Leading article: A trip that underlines the tragedy of Tony Blair

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The Independent Online

The Prime Minister has finally made the Middle East trip he first outlined to President Bush in July. In a way, to salvage some dignity, he had to. An open microphone at the G8 summit had revealed volumes about the Bush-Blair relationship. From the greeting "Yo, Blair!" to the round rejection of his offer to go to the Middle East, Tony Blair came across as the very junior partner in a joint enterprise. Thereafter, he had little choice but to go to the region on his own account.

By then, however, he had burnt yet another of his diplomatic boats. His failure to join European leaders in calling for an immediate ceasefire in Lebanon only reinforced the widespread view of Britain as a political appendage of Washington. It took an extraordinary letter from the British ambassador in Washington to convince Mr Blair to introduce some political distance between himself and Mr Bush.

The memory of this egregious misjudgement endures, and part of its price was the lukewarm reception Mr Blair was accorded at the headquarters of the Palestinian Authority in Ramallah and yesterday in Lebanon. Both meetings were also marked by street protests. Even behind closed doors, it seems that Mr Blair's capacity to achieve anything in the Middle East is now seriously constrained. In Ramallah, Mr Blair's proposal for a united Palestinian government that recognised Israel was rejected, only to re-emerge in a modified form yesterday, with the announcement that President Mahmoud Abbas and Hamas had reached agreement on a government of unity, if not on the recognition of Israel. It was a similar story in Beirut. A protest at the press conference diverted attention from Mr Blair's announcement of a £40m aid package.

Only in Israel was Mr Blair's official welcome as fulsome as he is used to. But street protests calling for the resignation of Ehud Olmert illustrated how far this was a meeting of two leaders who are on the way to becoming lame ducks in their respective countries. No wonder Downing Street was concerned to play down any expectation that the Prime Minister's trip would be able to break the present stalemate.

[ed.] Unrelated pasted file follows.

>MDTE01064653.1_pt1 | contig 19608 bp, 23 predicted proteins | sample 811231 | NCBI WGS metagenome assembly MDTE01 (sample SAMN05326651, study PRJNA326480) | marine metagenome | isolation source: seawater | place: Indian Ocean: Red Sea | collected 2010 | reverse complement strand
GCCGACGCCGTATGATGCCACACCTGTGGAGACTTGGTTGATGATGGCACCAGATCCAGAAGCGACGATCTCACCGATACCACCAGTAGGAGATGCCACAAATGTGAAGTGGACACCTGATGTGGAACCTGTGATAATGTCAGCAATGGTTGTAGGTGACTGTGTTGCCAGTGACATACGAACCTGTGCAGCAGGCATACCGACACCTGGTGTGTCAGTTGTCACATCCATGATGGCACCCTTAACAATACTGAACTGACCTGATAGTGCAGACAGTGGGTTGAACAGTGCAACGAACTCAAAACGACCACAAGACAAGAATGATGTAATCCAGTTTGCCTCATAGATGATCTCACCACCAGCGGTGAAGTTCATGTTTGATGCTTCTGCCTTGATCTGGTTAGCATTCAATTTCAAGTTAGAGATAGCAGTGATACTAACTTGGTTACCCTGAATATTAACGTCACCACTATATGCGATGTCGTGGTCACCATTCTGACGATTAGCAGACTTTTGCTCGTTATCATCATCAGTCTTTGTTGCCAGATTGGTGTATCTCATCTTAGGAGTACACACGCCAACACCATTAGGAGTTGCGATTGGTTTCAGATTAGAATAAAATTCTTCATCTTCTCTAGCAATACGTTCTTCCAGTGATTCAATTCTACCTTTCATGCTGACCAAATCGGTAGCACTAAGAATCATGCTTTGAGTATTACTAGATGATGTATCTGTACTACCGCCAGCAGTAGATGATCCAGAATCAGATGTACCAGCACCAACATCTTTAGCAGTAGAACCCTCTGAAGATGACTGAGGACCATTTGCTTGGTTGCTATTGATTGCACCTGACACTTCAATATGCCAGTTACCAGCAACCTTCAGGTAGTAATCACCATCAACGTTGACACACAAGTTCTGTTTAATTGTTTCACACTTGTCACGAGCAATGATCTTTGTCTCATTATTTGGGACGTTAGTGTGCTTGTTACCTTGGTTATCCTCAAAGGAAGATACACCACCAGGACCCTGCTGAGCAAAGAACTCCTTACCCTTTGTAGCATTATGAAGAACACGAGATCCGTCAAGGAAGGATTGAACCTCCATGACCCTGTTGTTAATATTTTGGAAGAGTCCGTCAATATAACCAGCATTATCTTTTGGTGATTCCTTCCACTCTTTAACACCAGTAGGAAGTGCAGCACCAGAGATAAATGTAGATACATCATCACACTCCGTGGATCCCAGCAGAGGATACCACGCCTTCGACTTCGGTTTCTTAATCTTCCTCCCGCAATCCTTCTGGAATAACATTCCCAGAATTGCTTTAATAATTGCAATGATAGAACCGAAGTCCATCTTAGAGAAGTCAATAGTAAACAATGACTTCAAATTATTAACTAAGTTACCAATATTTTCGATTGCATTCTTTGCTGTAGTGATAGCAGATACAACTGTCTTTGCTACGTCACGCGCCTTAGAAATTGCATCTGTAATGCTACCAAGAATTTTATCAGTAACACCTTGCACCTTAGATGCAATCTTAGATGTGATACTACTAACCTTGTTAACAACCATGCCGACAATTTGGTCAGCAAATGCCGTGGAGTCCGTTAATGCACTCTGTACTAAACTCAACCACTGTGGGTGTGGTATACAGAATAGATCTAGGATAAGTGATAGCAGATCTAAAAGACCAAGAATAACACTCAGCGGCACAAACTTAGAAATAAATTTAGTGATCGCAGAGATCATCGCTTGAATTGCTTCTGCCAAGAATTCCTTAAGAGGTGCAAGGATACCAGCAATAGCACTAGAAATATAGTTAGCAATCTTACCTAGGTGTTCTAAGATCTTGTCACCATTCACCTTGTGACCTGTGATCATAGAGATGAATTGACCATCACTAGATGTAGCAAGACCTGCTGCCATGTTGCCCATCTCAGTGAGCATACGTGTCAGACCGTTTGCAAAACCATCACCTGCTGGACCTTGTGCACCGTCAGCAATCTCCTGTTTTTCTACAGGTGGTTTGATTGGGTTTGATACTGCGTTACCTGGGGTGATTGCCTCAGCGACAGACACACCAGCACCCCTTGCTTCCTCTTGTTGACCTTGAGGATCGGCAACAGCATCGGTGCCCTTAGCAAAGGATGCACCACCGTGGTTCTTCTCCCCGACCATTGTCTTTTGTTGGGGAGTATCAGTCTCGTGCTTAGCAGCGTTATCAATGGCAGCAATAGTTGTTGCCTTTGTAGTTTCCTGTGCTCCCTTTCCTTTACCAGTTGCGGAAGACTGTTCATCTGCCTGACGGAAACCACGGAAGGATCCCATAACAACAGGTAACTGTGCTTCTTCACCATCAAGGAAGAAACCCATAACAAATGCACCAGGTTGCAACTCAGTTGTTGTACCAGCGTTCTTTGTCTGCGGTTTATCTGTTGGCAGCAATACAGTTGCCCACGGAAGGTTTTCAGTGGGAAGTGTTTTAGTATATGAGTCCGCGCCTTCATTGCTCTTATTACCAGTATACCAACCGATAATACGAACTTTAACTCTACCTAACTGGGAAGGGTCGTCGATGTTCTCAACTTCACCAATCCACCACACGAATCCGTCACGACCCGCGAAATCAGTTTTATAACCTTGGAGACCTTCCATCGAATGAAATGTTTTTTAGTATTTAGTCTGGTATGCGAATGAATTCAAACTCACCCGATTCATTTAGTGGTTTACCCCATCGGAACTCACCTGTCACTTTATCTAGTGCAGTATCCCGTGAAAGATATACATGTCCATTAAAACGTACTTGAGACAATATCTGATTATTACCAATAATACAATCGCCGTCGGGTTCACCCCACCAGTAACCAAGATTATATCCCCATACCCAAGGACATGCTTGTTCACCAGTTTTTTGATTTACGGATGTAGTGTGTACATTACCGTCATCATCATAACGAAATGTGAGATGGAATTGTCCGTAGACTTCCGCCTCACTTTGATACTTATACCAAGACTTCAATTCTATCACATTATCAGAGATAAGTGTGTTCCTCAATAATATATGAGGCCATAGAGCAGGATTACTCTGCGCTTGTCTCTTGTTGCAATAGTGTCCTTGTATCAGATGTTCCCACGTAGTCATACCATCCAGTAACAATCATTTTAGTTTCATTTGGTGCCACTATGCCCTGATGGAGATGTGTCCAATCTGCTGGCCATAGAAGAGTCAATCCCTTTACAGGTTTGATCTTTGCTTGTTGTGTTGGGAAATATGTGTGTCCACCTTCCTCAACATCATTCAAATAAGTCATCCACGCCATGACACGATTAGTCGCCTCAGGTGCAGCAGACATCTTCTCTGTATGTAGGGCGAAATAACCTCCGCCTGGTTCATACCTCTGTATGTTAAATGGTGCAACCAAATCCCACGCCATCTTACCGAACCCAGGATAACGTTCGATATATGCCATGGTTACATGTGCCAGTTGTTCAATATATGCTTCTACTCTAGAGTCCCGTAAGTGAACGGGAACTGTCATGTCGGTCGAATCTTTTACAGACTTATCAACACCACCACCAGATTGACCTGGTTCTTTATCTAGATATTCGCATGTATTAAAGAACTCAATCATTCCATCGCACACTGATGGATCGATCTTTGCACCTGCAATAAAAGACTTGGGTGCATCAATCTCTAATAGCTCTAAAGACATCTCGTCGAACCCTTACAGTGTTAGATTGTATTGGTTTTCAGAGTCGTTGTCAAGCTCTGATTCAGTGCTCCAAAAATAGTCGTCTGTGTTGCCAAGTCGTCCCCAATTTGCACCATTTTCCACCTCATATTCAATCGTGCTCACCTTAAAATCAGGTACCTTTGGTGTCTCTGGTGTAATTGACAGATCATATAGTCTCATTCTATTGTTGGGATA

There was a time when Mr Blair could reasonably have hoped to make a personal contribution to peace in the Middle East. His close, and often enthusiastic, association with the Bush administration has put paid to that ambition. The first craven mistake was to ally himself with the United States for the war in Iraq. The latest was the delayed response to Israel's assault on Lebanon, which undid three years of painstaking efforts to separate himself from Mr Bush.

No wonder David Cameron yesterday sought to draw a line between a Conservative foreign policy and America's "neo-cons". No wonder, too, that he pledged to be "solid, not slavish" in relations with the United States. Mr Blair presents a living example of how an uncritical approach to the alliance has handicapped whole swaths of British foreign policy.

The irony is that recent developments in the Middle East have produced opportunities as well as catastrophe. Israel's confidence in military might as a solution is diminished, even as its need for secure borders has been proved. Lebanon has had to confront Hizbollah as a state within its state and Hizbollah itself has raised expectations among its supporters that will be hard to meet without government help. And a weakened Israel has a new interest in talking to the Palestinians.

There are real openings here that could be exploited to re-start the peace process. The tragedy for Mr Blair, and for British diplomacy, is that any claim he might have had to perform the role of honest broker is now lost irretrievably.

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